Further to the lengthy article by Antionio Regalado on Feb. 14, 2005, the Wall Street Journal on Feb. 18, 2005 had an editorial referring to the present matter:
Mr. Mann’s chart was both a scientific and political sensation. It contradicted a body of scientific work suggesting a warm period early in the second millennium, followed by a "Little Ice Age" starting in the 14th century. It also provided some visually arresting scientific support for the contention that fossil-fuel emissions were the cause of higher temperatures. Little wonder, then, that Mr. Mann’s hockey stick appears five times in the Intergovernmental Panel on Climate Change’s landmark 2001 report on global warming, which paved the way to this week’s global ratification–sans the U.S., Australia and China–of the Kyoto Protocol….
… as the Journal’s Antonio Regalado reported Monday, Mr. Mann tried to shut down debate by refusing to disclose the mathematical algorithm by which he arrived at his conclusions. All the same, Mr. Mann was forced to publish a retraction of some of his initial data, and doubts about his statistical methods have since grown. Statistician Francis Zwiers of Environment Canada (a government agency) notes that Mr. Mann’s method "preferentially produces hockey sticks when there are none in the data." Other reputable scientists such as Berkeley’s Richard Muller and Hans von Storch of Germany’s GKSS Center essentially agree…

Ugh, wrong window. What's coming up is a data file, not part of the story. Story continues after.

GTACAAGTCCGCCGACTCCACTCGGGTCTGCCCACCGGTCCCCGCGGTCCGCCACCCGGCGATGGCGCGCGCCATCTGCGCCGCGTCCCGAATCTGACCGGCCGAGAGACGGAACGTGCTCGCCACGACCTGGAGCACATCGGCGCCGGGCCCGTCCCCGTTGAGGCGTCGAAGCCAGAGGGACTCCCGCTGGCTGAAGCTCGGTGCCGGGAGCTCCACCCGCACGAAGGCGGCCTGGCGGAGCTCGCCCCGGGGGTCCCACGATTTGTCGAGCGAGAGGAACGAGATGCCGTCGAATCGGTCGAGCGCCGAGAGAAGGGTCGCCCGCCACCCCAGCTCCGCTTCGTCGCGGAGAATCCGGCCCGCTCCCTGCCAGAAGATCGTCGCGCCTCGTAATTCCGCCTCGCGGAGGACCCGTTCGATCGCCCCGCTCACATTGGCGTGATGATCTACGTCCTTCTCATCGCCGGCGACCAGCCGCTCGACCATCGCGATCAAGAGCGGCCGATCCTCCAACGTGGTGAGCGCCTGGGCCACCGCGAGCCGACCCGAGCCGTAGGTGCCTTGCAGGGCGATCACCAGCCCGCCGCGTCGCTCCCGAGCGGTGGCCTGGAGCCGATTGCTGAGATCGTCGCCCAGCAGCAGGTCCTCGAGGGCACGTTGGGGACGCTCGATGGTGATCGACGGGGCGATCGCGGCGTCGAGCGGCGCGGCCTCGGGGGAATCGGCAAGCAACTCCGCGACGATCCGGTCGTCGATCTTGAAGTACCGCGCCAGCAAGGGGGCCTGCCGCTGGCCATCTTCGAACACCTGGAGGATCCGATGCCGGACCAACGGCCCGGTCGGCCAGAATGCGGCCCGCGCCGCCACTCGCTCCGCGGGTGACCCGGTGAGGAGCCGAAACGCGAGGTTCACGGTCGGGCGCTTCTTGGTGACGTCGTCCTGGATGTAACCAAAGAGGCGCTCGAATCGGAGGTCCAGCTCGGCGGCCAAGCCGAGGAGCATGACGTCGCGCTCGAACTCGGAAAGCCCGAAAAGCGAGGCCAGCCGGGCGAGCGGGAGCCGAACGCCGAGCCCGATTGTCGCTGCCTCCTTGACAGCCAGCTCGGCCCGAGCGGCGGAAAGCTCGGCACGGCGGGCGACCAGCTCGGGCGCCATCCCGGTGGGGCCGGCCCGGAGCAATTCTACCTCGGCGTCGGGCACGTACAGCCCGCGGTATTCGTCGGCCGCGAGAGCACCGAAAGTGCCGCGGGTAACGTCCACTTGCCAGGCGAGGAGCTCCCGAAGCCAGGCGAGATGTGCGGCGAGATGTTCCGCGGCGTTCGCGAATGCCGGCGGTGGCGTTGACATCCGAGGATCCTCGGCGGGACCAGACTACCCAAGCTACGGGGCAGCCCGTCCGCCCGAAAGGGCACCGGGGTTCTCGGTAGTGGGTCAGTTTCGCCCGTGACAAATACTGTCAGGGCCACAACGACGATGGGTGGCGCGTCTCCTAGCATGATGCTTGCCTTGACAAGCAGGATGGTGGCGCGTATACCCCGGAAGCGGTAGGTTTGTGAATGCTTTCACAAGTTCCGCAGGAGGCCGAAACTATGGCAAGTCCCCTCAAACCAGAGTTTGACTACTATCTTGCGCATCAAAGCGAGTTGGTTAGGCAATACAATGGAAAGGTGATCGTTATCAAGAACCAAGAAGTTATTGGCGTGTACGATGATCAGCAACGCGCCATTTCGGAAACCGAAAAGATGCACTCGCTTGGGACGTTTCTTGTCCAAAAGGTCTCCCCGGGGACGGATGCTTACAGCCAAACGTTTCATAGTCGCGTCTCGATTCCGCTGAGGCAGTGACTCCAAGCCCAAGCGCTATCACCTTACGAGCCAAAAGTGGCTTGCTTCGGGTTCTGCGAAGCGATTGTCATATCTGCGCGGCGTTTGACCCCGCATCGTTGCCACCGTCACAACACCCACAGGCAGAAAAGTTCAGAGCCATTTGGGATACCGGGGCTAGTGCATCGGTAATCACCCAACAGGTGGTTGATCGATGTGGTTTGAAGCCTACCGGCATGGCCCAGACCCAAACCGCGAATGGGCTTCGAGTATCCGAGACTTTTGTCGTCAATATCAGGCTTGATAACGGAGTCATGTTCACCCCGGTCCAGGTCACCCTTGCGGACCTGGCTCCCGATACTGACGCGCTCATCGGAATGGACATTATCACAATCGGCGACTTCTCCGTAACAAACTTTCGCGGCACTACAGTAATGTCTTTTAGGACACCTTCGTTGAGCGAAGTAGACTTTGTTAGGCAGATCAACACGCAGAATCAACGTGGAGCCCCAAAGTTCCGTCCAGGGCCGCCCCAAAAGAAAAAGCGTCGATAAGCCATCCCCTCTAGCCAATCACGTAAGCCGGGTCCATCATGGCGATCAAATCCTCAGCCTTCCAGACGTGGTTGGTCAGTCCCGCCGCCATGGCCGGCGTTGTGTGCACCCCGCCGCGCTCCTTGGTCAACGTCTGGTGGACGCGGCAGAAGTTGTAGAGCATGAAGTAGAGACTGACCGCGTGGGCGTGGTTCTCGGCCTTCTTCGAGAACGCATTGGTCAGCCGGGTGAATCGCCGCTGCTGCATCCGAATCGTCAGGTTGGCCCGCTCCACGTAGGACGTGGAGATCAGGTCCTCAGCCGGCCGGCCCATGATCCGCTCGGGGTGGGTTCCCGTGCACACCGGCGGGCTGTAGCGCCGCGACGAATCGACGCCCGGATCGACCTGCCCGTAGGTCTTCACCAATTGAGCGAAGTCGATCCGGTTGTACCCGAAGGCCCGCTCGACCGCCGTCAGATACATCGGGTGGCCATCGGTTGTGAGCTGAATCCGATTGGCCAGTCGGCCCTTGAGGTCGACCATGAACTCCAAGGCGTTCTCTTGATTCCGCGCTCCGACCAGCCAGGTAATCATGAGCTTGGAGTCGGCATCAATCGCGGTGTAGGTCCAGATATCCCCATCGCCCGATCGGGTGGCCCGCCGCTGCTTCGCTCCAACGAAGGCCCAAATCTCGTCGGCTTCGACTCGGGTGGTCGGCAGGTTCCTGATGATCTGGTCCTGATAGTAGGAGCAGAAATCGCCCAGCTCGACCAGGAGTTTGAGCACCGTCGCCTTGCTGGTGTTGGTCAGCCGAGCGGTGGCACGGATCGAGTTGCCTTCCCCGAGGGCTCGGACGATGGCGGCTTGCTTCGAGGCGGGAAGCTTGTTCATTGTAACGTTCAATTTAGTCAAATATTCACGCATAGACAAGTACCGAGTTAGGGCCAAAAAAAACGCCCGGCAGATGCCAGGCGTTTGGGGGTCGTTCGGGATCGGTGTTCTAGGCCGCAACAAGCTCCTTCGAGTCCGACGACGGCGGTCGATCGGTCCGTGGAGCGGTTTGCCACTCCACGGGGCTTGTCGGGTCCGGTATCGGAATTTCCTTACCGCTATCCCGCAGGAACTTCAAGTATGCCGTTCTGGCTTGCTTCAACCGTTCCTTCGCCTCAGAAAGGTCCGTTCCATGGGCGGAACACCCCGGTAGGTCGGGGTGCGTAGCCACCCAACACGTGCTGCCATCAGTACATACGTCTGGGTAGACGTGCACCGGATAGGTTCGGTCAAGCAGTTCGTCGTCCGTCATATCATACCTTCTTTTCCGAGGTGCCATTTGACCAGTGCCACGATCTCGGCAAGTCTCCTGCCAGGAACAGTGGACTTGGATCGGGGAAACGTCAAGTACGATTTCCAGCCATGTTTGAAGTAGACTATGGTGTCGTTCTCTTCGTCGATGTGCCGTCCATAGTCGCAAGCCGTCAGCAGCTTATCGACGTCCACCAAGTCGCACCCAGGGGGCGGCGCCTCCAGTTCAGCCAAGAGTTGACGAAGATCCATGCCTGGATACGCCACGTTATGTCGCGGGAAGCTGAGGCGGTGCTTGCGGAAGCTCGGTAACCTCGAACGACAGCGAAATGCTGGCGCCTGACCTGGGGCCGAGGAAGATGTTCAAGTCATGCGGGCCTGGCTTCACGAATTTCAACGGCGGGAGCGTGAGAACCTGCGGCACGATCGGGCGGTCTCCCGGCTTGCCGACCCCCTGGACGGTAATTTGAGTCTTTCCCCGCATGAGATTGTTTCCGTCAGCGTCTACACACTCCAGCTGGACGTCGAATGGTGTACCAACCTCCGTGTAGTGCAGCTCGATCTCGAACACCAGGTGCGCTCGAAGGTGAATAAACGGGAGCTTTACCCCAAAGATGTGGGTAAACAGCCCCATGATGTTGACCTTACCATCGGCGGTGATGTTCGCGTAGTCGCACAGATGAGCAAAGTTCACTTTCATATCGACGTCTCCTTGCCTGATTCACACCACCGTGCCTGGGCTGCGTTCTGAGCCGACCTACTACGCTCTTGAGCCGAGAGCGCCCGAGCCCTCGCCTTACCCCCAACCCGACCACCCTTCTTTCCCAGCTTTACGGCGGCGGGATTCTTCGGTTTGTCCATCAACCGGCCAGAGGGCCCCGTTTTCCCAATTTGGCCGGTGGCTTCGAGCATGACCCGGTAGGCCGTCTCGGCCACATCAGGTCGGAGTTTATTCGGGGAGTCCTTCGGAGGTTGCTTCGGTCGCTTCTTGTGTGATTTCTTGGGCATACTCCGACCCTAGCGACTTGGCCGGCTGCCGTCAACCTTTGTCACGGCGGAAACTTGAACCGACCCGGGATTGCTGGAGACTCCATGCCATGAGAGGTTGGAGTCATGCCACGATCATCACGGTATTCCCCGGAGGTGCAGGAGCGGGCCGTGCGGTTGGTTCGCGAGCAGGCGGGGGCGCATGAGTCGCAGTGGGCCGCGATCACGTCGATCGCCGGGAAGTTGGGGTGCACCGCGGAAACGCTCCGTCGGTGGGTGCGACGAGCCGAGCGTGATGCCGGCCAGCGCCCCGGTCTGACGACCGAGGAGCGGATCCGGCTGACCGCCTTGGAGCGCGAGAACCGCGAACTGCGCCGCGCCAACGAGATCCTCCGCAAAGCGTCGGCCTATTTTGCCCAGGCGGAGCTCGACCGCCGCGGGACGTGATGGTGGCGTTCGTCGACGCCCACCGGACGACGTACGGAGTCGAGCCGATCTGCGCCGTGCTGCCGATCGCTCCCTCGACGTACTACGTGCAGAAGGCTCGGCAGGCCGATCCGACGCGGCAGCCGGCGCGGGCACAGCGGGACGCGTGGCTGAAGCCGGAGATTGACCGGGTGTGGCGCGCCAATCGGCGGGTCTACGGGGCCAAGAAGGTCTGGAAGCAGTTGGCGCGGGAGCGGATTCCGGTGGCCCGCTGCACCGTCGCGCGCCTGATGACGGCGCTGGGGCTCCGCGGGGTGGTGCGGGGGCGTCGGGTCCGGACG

It says something that it took two non-climate scientists to bring Mr. Mann’s errors to light.
But the important point is this: The world is being lobbied to place a huge economic bet–as much as $150 billion a year–on the notion that man-made global warming is real. Businesses are gearing up, at considerable cost, to deal with a new regulatory environment; complex carbon-trading schemes are in the making. Shouldn’t everyone look very carefully, and honestly, at the science before we jump off this particular cliff?